4-11-2011: Josh Beckett shines against the Yankees
April 11, 2011 1 Comment
Josh Beckett threw eight innings of two-hit ball at the New York Yankees yesterday in what some are calling his best start in Fenway, ever. Not bad for a washed-up, overpaid veteran. Beckett showcased two strong fastballs, a harder cutter, and the nasty curve of the Beckett who came up with the Marlins last night, and it was a welcome sight to behold. Those of you who were trying to retire Beckett at the age of 31 better recognize.
What made the difference?
Beckett was really able to command his fastballs all night. Once he established the two- and four-seamers early, he was able to go to throwing changeups away and cutters in to lefties. He maintained his velocity well throughout the night, and things seemed to be working better overall, if velocities have anything to say about it. Here’s some PITCHf/x data from last night’s start compared with his start on April 5th in Cleveland:
|Velocity||Good Beckett||Bad Beckett||Difference|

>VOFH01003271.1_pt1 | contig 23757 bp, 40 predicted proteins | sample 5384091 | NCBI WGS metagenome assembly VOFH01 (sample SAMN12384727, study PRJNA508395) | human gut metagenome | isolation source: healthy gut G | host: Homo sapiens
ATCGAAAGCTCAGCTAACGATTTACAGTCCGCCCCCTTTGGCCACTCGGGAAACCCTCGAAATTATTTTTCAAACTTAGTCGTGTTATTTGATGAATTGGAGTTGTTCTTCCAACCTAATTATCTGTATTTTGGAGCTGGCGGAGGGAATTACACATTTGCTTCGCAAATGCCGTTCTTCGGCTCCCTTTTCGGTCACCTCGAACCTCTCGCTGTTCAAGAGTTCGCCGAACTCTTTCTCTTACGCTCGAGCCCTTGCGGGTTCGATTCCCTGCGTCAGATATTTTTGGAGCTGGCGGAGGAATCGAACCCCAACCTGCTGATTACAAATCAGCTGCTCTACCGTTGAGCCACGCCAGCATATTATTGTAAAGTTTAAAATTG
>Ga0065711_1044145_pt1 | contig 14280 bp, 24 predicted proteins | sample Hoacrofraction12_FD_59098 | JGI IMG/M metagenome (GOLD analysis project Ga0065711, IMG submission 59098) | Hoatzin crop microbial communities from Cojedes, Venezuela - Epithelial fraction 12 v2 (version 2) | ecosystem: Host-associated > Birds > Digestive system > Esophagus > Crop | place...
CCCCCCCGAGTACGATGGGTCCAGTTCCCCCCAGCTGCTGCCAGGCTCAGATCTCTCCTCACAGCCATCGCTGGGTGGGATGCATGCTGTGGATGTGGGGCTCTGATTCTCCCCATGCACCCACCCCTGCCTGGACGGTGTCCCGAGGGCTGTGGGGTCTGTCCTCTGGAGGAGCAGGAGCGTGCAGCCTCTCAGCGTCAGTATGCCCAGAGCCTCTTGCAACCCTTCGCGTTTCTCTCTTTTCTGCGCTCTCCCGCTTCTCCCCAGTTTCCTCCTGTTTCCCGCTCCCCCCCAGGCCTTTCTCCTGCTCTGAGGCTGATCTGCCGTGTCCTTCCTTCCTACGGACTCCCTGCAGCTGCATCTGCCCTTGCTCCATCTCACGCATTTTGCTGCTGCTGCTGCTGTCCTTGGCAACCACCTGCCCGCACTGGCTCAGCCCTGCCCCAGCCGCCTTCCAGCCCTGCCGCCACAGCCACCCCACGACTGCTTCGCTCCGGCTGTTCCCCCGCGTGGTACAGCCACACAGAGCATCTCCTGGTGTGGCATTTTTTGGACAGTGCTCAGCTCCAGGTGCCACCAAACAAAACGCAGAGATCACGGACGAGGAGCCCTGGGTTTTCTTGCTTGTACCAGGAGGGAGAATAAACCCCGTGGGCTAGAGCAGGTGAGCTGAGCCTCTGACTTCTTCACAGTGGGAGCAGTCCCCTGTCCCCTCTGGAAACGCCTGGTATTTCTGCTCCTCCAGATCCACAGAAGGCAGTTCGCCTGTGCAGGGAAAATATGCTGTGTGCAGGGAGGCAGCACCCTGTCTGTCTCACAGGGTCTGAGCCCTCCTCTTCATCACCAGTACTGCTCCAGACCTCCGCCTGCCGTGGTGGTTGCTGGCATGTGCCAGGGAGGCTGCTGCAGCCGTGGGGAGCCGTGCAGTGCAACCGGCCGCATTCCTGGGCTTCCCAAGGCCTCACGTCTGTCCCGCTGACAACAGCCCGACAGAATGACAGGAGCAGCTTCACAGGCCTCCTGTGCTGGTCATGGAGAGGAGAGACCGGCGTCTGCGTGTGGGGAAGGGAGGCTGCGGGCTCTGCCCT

Even if you assume that the calibration of the PITCHf/x system is slow at the Jake, you still see a noticeable hop in the fastballs relative to the other pitches. Added fastball velocity is always good.
Beckett’s curveball was incredibly sharp last night, and his sinker actually showed some sink:
|Movement||Good Beckett||Bad Beckett||Difference|
In addition to being able to throw everything for strikes, I think these two pitches really made the difference for Beckett last night. His sinker had almost two inches of additional sink, and he was able to throw it inside to lefties. And adding two inches of break and two inches of drop to that curveball makes it a completely different pitch, and that was reflected in the difference in linear weights on that pitch type between starts (-2.00 last night, -0.55 in Cleveland). He was able to keep it lower in the zone, and that made it deadlier.
The Varitek factor?
And, I might add, he was throwing to Jason Varitek. I don’t really put a ton of trust in things like catcher’s ERA, but you have to consider the fact that Daisuke Matsuzaka and Beckett allowed only 3 runs in 13 innings with the Captain behind the dish (2.08 ERA), which means that Sox starters have a collective 7.75 ERA when working with Salty. Just pointing it out – you can reach your own conclusion here.